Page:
Welcome to European Tribune. It's gone a bit quiet around here these days, but it's still going.

by Fran on Thu May 21st, 2009 at 01:44:14 PM EST
EUobserver / Ruling elite under fire in EU elections

EUOBSERVER / BRUSSELS - Ruling parties in some of the EU's biggest member states are coming under heavy fire in EU election campaigns, giving eurosceptic groups a chance to grab attention.

Italian leader Silvio Berlusconi, whose right-wing PDL party is polled to scoop up to 40 percent of the country's EU vote, faced calls to resign on Wednesday (20 May) over alleged links to a corporate bribery scandal.

UKIP's Mr Farrage - emerging to challenge the UK's ruling Labour party

A court in Milan has ruled that a Berlusconi proxy paid British-born lawyer David Mills €435,000 to act as a "false witness" for the premier in a series of fraud trials which implicated the media tycoon. The PM's spokesman said the resignation calls were "politically timed" to damage Mr Berlusconi, who heads his party list.

British eurosceptic party UKIP is to spend €2.3 million in the next two weeks to woo unhappy Labour voters in the wake of the parliament expenses scandal.

"Of the recent inquiries we have had from our first-time buyers [new supporters], around 60 percent of them have come from Labour," UKIP leader Nigel Farrage said, the Times reports. UKIP and Labour are both polling at around 16 percent, compared to UKIP's 6 percent at the start of May.

by Fran on Thu May 21st, 2009 at 01:52:52 PM EST
[ Parent ]
Methinks EUobs is trying to make a connection where there isn't one...

*Lunatic*, n.
One whose delusions are out of fashion.
by DoDo on Fri May 22nd, 2009 at 04:08:13 AM EST
[ Parent ]
EU voters don't have Turkey on their minds - Radio Netherlands Worldwide - English

To one voter, the forthcoming European Union elections are a veiled referendum on Brussels as Big Brother. To another, a veiled referendum on Turkish EU membership. Or on immigration. Who's right?

A selection of remarks from the Dutch campaign:

  • "If it's a choice between torture or saving civilian lives, then I say torture" - Eline van den Broek of Libertas.
  • "The interests of the Netherlands always take priority" - Hans van Baalen of the conservative VVD party.
  • "Turkey: never in the EU" - Barry Madlener of the rightwing Freedom Party.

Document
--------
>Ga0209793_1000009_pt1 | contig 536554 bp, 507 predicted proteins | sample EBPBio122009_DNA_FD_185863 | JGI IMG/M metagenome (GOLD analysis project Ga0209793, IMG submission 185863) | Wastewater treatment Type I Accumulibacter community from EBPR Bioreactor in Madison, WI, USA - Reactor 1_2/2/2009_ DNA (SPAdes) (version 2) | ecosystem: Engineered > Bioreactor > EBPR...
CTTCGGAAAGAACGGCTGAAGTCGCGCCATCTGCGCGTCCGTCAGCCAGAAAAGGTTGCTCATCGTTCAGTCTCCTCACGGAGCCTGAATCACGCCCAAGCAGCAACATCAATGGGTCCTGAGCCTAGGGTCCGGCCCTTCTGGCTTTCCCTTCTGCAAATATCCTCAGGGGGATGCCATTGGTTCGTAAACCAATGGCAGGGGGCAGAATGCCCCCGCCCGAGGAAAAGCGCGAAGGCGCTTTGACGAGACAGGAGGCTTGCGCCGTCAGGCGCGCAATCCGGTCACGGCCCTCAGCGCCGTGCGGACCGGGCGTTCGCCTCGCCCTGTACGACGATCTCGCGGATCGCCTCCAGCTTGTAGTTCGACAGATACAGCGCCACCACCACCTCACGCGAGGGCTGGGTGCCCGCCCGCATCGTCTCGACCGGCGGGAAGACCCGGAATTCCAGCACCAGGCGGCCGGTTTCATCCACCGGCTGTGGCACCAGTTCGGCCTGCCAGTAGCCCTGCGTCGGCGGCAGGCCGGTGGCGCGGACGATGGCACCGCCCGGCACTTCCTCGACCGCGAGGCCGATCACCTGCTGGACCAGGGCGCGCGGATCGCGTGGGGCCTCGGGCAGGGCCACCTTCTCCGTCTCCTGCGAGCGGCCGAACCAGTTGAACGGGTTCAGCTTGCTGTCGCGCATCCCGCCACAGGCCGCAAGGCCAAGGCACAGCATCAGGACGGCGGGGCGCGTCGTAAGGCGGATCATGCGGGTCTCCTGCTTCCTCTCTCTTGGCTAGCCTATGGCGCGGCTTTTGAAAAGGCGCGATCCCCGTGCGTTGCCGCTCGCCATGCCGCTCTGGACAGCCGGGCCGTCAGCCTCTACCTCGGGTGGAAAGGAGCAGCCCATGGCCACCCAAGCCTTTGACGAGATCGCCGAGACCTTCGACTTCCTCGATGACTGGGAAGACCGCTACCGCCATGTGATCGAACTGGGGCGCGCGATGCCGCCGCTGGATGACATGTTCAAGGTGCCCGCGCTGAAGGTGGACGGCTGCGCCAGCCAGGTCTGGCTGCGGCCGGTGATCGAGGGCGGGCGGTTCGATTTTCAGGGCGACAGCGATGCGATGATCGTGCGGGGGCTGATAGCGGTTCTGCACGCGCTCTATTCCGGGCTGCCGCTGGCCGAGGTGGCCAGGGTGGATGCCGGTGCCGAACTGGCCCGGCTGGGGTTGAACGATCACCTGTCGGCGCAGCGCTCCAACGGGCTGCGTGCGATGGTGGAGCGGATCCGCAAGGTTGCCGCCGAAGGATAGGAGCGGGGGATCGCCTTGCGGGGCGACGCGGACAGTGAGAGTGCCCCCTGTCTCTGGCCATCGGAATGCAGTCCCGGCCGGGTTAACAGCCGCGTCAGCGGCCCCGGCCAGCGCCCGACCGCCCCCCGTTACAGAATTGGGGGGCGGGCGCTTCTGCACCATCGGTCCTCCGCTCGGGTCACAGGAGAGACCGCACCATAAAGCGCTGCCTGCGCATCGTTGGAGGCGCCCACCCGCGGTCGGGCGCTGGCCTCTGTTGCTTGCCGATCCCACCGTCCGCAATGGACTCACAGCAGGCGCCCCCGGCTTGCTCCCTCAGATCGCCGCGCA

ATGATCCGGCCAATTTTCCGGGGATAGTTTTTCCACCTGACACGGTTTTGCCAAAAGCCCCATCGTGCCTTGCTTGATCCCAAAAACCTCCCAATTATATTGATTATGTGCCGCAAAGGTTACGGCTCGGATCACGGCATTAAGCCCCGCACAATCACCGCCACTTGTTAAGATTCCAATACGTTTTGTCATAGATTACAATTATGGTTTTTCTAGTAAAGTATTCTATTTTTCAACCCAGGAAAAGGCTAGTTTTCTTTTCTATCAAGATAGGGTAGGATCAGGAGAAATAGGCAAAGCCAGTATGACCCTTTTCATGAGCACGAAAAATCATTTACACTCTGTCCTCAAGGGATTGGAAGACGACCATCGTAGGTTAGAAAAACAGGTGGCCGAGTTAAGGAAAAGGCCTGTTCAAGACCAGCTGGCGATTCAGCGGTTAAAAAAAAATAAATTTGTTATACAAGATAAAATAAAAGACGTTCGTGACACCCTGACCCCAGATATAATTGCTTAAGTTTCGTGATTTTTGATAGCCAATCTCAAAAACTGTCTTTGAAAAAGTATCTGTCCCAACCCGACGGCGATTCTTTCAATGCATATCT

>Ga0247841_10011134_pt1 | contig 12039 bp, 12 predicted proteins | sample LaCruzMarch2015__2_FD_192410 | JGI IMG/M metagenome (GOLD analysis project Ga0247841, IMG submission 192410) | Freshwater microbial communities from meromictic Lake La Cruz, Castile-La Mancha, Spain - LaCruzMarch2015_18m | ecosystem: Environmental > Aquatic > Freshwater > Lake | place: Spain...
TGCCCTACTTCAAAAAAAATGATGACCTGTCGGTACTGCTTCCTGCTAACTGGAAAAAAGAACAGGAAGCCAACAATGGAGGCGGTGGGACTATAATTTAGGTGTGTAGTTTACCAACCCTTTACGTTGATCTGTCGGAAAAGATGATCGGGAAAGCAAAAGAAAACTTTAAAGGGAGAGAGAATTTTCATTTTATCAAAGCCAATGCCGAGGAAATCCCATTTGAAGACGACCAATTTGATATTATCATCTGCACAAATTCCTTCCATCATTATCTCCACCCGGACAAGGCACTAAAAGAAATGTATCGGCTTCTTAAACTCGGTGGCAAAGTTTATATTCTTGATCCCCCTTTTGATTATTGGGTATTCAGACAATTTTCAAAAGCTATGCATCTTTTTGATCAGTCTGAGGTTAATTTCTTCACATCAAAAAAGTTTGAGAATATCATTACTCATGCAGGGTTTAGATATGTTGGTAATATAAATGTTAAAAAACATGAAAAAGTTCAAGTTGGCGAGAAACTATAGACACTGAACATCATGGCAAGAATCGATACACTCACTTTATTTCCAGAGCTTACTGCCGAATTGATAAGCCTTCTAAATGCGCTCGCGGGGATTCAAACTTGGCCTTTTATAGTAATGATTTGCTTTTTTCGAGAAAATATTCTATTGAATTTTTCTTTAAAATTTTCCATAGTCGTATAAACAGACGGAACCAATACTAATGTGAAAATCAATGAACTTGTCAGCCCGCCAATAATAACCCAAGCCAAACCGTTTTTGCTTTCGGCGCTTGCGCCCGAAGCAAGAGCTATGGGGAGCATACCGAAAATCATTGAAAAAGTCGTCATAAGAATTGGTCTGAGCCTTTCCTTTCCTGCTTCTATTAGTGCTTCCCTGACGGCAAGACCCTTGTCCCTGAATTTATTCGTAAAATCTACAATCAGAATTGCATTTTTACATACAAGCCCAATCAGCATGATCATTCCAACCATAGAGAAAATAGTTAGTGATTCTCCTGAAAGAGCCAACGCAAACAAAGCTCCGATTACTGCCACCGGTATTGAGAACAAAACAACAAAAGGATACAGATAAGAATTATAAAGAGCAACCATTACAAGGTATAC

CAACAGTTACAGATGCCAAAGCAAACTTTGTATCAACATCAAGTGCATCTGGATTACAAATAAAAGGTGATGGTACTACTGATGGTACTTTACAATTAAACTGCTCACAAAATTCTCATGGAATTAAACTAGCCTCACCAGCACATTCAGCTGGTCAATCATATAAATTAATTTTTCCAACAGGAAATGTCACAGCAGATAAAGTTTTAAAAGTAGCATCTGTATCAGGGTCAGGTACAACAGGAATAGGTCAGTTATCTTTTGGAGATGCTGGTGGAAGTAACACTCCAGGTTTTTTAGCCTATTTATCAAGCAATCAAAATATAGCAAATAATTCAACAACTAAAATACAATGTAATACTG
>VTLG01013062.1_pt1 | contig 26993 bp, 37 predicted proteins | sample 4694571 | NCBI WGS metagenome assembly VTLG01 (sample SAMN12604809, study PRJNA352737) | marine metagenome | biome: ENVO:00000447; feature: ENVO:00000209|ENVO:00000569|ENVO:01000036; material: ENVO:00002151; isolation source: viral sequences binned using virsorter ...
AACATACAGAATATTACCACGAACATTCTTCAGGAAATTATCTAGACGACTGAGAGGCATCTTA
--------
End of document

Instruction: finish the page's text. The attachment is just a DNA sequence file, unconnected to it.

If politicians can't agree what the European elections are about, no wonder the voters are turning away in confusion. But ask the same voters to say what they see as important themselves, and it turns out they do have clear priorities.

by Fran on Thu May 21st, 2009 at 01:55:36 PM EST
[ Parent ]
Another quote:

EU voters don't have Turkey on their minds - Radio Netherlands Worldwide - English

So what is important to the people who fill in the EU Profiler? Firstly, the promotion of sustainable energy, even if it means higher energy prices. Here there seems to be quite a degree of unanimity in Europe, because the issue scores highly in nearly every country.

On other topics, opinion is divided. For example, on the desirability of health care privatisation. In the Netherlands this is barely matter for debate, but in Sweden, Italy, Poland and Austria it heads the list.

by Nomad on Thu May 21st, 2009 at 05:09:00 PM EST
[ Parent ]
How the turnout at European elections could be much higher...in 2014 - The Euros
nterview with Simon Hix on the European elections and the shortcomings of the current campaign

Simon Hix is a leading expert of the European Parliament and European elections. His call for more politicization at the European level in order to increase participation stirs the debate about the democratic deficit. In his talk to the `Euros' at the London School of Economics, he emphasized that slight changes to the European elections voting system and to the way European parties lead their campaigns would be sufficient to make the European elections a genuine contest for political alternatives at the European level. In his lively and inspiring manner, he told us about how MEPs perceive their role, about his misunderstandings with British journalists and how the European Parliament should engage in the election of the Commission President. If he was an MEP, we would surely vote for him...

The Euros: Mr Hix, in February, the President of the Czech Republic, Václav Klaus, gave a controversial speech at the European Parliament which incited some Members of the European Parliament (MEPs) to leave the hemicycle. He claimed that there was a lack of political alternatives at the European level. Furthermore, he argued that the strengthening of the European Parliament could not resolve the democratic deficit but would rather further alienate citizens from the decisions taken in Brussels. If you had been an MEP, I guess you would not have left the hemicycle, would you?

"It's healthy for European democracy that there are people like Klaus", says Simon Hix.

During Václav Klaus' speech a number of MEPs left the hemicycle to demonstrate their disagreement.